1st – Evocation of James Coyle, alienated, deceased at the age of 106 years, in the Saint-Patrick hospital of Dublin, where he was since 1802. The evocation offers an interesting subject for study about the condition of the spirit during mental alienation.

2nd – Appeal, without a special evocation, to the spirits what have requested assistance. Two of them manifested spontaneously: the Great Françoise and the spirit of Castelnaudary, who thank those who have prayed in their favor.

3rd – A spontaneous essay is obtained by Mr. D…, signed by Sister Jeanne, one of the victims of the Syrian massacres.

Friday, August 10th, 1860
(General Session)

Committee meeting.

Reading of the minutes and works of the previous session.

Mr. Allan Kardec announces that a lady member of the Society has sent the amount of 10 francs to be used in favor of the Syrian Christians or towards any other charity that the Society finds adequate to apply.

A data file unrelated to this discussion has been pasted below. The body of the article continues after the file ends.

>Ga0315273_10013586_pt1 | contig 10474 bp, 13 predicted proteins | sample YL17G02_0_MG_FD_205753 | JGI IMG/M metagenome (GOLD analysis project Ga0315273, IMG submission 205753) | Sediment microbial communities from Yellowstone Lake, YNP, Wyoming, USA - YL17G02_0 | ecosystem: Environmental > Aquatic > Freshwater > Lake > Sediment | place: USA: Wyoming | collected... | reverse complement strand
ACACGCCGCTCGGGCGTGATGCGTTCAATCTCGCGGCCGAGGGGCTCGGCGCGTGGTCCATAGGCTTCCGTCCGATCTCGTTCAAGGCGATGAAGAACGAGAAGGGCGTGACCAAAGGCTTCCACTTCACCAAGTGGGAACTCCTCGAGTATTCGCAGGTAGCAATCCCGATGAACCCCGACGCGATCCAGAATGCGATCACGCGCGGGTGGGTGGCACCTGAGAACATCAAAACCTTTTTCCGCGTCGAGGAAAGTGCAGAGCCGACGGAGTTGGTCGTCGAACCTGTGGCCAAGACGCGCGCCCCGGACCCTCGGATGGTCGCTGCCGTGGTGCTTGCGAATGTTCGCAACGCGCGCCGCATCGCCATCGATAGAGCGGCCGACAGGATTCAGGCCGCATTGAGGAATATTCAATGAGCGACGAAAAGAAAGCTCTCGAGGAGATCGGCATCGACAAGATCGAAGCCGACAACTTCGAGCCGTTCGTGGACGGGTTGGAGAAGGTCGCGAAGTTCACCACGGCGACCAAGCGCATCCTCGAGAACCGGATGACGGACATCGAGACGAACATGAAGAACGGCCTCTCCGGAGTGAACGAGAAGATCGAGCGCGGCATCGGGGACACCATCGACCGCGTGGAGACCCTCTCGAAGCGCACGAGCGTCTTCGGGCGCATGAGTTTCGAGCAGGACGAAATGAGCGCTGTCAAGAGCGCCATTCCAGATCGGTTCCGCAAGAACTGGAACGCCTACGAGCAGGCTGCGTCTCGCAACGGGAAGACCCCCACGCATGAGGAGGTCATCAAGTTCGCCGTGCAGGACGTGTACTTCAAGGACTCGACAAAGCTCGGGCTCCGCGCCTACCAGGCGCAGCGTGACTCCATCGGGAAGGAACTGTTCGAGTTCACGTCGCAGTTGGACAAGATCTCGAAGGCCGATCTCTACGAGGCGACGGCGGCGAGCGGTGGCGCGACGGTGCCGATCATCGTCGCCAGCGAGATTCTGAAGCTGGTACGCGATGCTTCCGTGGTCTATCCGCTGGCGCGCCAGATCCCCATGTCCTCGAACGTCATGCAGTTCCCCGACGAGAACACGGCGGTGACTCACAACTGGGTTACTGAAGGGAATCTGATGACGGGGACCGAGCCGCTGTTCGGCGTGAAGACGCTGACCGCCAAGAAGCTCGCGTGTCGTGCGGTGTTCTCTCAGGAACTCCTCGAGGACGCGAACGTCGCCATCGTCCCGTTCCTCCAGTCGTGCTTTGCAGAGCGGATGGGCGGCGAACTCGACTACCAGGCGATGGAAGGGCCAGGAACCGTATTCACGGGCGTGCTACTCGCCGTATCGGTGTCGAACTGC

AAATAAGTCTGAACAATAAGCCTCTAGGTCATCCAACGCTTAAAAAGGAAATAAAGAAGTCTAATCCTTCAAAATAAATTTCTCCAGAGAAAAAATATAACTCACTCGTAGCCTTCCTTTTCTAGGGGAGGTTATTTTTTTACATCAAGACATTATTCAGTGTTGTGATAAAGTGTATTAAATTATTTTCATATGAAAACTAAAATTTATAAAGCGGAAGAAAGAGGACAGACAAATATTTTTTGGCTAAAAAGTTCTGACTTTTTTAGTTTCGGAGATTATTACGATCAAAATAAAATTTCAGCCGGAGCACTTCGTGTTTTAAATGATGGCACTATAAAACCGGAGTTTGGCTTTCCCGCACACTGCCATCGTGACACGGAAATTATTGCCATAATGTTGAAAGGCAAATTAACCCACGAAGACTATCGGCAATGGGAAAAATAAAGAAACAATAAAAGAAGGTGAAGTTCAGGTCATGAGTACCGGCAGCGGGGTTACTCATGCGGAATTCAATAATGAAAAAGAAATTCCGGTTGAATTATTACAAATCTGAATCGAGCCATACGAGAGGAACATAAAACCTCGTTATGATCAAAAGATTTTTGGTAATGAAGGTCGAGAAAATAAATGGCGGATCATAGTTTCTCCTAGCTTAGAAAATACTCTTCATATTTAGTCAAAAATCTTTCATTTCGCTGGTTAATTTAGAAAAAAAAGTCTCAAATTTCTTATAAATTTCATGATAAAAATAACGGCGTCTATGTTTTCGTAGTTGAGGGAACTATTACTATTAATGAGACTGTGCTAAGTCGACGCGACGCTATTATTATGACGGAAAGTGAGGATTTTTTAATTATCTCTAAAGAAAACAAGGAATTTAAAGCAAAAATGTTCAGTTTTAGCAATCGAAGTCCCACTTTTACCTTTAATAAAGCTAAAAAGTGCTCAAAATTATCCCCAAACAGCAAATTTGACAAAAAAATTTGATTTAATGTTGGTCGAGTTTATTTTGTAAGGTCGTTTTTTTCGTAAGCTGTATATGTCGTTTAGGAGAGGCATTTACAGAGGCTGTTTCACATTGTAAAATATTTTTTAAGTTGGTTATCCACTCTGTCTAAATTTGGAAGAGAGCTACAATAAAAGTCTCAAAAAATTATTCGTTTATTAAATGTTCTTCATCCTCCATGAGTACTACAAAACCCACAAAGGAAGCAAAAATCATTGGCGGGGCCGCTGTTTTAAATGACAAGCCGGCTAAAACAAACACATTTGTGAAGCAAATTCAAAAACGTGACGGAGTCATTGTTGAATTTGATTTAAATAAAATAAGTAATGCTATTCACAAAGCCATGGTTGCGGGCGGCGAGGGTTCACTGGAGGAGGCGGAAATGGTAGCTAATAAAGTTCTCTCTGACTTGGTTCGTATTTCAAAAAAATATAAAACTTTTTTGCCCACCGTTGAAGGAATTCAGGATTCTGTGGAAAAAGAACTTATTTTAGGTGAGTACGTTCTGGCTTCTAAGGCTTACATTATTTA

1st – A letter from Mr. Jobard, from Brussels, about Thilorier, his former friend, who was evoked on June 15th, 1860. He provides interesting details about his discovery, his life and habits, and rectifies several statements given in the news coverage about him, published in the newspaper la Patrie. Among other particulars he tells the story of how his hearing was reestablished through magnetism. To be published in the sequence.

2nd – Mr. B…, foreign observer, mentions several cases of spontaneous physical manifestations that took place with one of his friends. Since that person could not come to the session, that person will report the facts in more details in a future session.


1st – Several questions and moral issues addressed to St. Louis, regarding the death of Jean Luizerolle that substituted and saved his son’s life, who was condemned to the death penalty in 1793.

2nd – Evocation of Alfred de Marignac, who transmitted a message to Mr. Darcol about penury, using the name Bossuet.

3rd – Evocation of Bossuet regarding the above and several other questions. He finishes by a spontaneous dissertation about the dangers of religious quarrels.